Halifax considers stricter regulations on car booting
Lisa Blackburn says residents complained about ‘predatory’ companies
January 24, 2020, 5:59 pm ASTLast Updated: January 24, 2020, 5:59 pm
Halifax’s transportation standing committee discussed adding stricter regulations to vehicle immobilization — also known as car booting — at a meeting Thursday afternoon.
Car booting is when a mechanism is locked onto a car violating parking bylaws in order to prevent the car from leaving.
Deputy mayor Lisa Blackburn voiced her support of enacting municipal bylaws on vehicle booting.
“Definitely there is a need for a regulation or a framework to rein in what is now the Wild West when it comes to vehicle booting,” she said.
Booting services in Halifax are currently enforced by privately owned companies. Some residents are dissatisfied with their experience with them.
During the meeting, Blackburn recounted her own negative experience with having her vehicle booted.
“Since my experience a couple summers ago, I have heard from a number of residents who felt that they were being extorted by these companies, and referred to them as predatory,” she said.
“The method of payment is a credit or debit card that is scanned through a square that’s attached to the company representative’s cellphone. That goes against every safety warning I’ve ever been told about digital safety in this era.”
In 2018, Moncton passed a bylaw requiring annual licensing for businesses providing the enforcement service. It also passed bylaws regulating signage at parking lots and created a limit of $45 to get a booting device removed.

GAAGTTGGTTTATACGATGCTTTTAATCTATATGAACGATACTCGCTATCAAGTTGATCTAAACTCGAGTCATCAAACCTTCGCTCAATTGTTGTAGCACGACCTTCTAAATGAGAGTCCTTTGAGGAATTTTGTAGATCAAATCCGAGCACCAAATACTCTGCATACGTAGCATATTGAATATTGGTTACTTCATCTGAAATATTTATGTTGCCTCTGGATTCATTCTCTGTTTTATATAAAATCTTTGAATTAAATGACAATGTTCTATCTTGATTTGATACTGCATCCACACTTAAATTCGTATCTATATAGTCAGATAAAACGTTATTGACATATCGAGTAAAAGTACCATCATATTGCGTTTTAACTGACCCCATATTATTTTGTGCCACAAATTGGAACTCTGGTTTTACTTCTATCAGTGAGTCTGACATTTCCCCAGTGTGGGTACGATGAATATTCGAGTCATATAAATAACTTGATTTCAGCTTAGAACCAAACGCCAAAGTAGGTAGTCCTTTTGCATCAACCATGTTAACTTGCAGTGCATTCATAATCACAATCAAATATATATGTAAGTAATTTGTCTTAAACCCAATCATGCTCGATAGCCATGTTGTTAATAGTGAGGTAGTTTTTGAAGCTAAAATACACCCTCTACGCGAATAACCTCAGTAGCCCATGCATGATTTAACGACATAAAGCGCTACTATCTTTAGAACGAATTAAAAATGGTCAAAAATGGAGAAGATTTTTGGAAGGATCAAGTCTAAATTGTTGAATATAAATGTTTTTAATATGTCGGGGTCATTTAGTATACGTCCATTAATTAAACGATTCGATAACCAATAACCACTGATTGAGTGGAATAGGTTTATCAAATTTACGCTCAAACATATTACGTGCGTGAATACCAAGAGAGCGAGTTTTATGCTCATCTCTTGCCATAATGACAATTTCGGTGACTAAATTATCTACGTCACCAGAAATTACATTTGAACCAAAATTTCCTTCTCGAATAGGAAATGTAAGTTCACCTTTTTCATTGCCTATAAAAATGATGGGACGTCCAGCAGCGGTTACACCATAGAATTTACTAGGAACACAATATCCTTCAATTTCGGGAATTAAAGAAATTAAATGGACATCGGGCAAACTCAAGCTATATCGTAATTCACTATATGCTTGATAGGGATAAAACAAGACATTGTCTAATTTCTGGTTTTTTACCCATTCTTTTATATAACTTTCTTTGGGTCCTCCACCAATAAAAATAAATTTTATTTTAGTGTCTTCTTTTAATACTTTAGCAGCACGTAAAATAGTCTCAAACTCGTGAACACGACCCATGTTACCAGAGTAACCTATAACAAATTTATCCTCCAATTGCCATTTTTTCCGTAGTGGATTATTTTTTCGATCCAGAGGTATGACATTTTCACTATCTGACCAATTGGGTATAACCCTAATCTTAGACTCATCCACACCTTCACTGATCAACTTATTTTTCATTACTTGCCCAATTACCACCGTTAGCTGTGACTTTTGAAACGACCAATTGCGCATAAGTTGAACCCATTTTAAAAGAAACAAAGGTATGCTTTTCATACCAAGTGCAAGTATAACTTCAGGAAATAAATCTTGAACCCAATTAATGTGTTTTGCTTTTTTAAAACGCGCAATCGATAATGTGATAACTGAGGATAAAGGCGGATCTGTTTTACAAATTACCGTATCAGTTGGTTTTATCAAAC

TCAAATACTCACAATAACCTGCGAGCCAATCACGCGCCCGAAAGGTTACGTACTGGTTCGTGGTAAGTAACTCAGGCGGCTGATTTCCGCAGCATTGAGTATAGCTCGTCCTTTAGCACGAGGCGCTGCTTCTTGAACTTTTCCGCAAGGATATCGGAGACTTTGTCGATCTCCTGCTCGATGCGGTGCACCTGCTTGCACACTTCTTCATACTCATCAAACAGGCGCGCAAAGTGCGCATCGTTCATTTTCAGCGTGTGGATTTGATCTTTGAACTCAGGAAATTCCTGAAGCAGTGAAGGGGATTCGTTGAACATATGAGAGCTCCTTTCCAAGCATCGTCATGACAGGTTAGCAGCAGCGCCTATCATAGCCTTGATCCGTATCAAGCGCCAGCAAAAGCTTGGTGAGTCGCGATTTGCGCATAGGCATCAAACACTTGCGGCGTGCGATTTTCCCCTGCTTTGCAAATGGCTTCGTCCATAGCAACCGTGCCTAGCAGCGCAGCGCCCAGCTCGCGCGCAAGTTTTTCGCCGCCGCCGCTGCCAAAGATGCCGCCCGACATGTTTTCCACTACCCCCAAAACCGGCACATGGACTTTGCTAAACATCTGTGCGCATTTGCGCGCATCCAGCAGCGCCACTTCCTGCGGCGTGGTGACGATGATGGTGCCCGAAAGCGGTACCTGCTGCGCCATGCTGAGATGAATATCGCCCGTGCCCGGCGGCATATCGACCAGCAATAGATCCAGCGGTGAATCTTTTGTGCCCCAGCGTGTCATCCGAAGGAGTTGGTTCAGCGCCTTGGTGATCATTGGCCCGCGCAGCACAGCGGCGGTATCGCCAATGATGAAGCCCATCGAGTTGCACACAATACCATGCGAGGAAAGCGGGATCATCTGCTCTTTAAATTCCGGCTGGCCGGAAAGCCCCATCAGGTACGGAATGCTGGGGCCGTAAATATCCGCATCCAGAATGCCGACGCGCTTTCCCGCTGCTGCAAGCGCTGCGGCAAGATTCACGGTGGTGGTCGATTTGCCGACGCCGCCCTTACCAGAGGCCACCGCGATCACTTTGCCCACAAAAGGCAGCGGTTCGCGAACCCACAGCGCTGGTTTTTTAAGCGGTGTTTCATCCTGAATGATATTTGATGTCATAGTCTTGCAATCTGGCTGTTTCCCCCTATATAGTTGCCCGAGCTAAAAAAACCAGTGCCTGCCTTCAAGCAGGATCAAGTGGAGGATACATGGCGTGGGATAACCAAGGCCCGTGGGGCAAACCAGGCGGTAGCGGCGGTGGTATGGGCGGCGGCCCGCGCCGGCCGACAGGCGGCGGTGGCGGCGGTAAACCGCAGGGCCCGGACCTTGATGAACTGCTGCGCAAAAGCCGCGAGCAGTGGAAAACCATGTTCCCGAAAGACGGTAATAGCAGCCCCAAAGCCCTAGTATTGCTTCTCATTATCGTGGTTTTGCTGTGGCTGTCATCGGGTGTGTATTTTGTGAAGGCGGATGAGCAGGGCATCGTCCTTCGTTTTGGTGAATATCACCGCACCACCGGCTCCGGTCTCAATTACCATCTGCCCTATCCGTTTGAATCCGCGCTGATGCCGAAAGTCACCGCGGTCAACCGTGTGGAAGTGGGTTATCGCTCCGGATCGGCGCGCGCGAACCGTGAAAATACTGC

Halifax council members are interested in implementing similar bylaws.
Some of the proposed regulations include enforcing that companies have licenses to boot vehicles, having uniformed employees, establishing a maximum rate, regulating signage at private parking lots, and having different types of payment options offered.
Coun. Waye Mason also lent his support for regulations on booting companies.
“The intention isn’t to have giant licensing fees or an onerous amount of regulation on this,” he said.
“You have to be licensed and registered to do business, and if you fail to do these things that are driving people crazy, we’ll take away your license and you won’t be able to operate.”
The committee will request a staff report on developing a bylaw for parking and booting on private property late next month.
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